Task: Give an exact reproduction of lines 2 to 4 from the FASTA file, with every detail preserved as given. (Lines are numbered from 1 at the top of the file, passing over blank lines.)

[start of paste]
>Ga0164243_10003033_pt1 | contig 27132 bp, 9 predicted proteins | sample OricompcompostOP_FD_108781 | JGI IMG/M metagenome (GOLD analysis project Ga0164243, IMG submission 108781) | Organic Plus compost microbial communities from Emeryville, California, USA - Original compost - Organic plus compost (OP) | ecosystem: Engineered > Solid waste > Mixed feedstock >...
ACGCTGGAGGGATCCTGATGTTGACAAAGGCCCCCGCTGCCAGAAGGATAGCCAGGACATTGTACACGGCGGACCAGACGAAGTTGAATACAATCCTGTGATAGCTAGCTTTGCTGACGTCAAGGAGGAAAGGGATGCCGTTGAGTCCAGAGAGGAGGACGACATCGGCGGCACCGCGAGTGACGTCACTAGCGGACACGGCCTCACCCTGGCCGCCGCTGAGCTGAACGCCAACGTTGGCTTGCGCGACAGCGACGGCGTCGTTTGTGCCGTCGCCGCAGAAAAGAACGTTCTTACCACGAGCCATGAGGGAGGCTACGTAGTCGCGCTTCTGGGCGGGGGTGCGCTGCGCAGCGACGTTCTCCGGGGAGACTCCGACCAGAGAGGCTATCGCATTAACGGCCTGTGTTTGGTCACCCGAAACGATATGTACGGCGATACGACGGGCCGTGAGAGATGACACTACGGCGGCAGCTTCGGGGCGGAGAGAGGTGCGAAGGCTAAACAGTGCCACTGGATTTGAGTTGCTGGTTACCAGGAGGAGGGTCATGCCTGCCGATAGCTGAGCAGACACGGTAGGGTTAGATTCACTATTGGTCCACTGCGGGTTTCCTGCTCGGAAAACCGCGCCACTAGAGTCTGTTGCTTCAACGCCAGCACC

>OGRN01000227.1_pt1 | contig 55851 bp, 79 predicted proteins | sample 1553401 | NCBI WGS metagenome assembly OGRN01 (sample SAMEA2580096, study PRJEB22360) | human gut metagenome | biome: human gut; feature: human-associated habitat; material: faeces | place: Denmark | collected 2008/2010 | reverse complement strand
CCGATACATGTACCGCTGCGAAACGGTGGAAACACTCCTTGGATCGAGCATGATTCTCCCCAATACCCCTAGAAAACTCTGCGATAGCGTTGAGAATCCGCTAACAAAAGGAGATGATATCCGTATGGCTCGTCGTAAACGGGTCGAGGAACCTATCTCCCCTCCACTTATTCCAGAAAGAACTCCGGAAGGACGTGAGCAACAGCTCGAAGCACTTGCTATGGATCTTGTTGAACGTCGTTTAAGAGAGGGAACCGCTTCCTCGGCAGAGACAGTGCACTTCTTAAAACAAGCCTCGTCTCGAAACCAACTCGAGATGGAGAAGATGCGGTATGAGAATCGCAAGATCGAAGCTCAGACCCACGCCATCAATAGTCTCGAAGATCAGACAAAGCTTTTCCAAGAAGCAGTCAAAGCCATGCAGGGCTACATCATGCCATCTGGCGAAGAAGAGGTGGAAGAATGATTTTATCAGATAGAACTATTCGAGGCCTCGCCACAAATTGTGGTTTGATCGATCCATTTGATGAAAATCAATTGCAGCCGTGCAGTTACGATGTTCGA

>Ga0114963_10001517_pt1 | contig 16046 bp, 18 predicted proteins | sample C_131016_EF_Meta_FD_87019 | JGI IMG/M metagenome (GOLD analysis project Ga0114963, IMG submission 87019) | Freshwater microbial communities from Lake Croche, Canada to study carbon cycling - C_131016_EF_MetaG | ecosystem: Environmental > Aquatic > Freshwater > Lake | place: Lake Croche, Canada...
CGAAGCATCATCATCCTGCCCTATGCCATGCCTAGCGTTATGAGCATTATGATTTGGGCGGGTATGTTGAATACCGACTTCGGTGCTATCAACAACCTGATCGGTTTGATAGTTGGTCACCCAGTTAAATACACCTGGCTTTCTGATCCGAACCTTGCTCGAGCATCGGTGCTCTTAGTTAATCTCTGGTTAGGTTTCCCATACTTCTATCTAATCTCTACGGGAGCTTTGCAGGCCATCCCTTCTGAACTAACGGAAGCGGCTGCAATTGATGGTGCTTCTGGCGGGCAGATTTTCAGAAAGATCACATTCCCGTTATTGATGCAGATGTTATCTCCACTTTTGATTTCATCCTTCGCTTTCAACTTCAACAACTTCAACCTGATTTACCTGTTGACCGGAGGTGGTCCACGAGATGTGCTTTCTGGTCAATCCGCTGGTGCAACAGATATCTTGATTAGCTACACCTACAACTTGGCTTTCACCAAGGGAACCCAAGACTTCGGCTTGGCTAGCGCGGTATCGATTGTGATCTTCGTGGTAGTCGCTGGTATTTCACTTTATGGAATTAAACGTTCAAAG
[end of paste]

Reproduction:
ACGCTGGAGGGATCCTGATGTTGACAAAGGCCCCCGCTGCCAGAAGGATAGCCAGGACATTGTACACGGCGGACCAGACGAAGTTGAATACAATCCTGTGATAGCTAGCTTTGCTGACGTCAAGGAGGAAAGGGATGCCGTTGAGTCCAGAGAGGAGGACGACATCGGCGGCACCGCGAGTGACGTCACTAGCGGACACGGCCTCACCCTGGCCGCCGCTGAGCTGAACGCCAACGTTGGCTTGCGCGACAGCGACGGCGTCGTTTGTGCCGTCGCCGCAGAAAAGAACGTTCTTACCACGAGCCATGAGGGAGGCTACGTAGTCGCGCTTCTGGGCGGGGGTGCGCTGCGCAGCGACGTTCTCCGGGGAGACTCCGACCAGAGAGGCTATCGCATTAACGGCCTGTGTTTGGTCACCCGAAACGATATGTACGGCGATACGACGGGCCGTGAGAGATGACACTACGGCGGCAGCTTCGGGGCGGAGAGAGGTGCGAAGGCTAAACAGTGCCACTGGATTTGAGTTGCTGGTTACCAGGAGGAGGGTCATGCCTGCCGATAGCTGAGCAGACACGGTAGGGTTAGATTCACTATTGGTCCACTGCGGGTTTCCTGCTCGGAAAACCGCGCCACTAGAGTCTGTTGCTTCAACGCCAGCACC

>OGRN01000227.1_pt1 | contig 55851 bp, 79 predicted proteins | sample 1553401 | NCBI WGS metagenome assembly OGRN01 (sample SAMEA2580096, study PRJEB22360) | human gut metagenome | biome: human gut; feature: human-associated habitat; material: faeces | place: Denmark | collected 2008/2010 | reverse complement strand
CCGATACATGTACCGCTGCGAAACGGTGGAAACACTCCTTGGATCGAGCATGATTCTCCCCAATACCCCTAGAAAACTCTGCGATAGCGTTGAGAATCCGCTAACAAAAGGAGATGATATCCGTATGGCTCGTCGTAAACGGGTCGAGGAACCTATCTCCCCTCCACTTATTCCAGAAAGAACTCCGGAAGGACGTGAGCAACAGCTCGAAGCACTTGCTATGGATCTTGTTGAACGTCGTTTAAGAGAGGGAACCGCTTCCTCGGCAGAGACAGTGCACTTCTTAAAACAAGCCTCGTCTCGAAACCAACTCGAGATGGAGAAGATGCGGTATGAGAATCGCAAGATCGAAGCTCAGACCCACGCCATCAATAGTCTCGAAGATCAGACAAAGCTTTTCCAAGAAGCAGTCAAAGCCATGCAGGGCTACATCATGCCATCTGGCGAAGAAGAGGTGGAAGAATGATTTTATCAGATAGAACTATTCGAGGCCTCGCCACAAATTGTGGTTTGATCGATCCATTTGATGAAAATCAATTGCAGCCGTGCAGTTACGATGTTCGA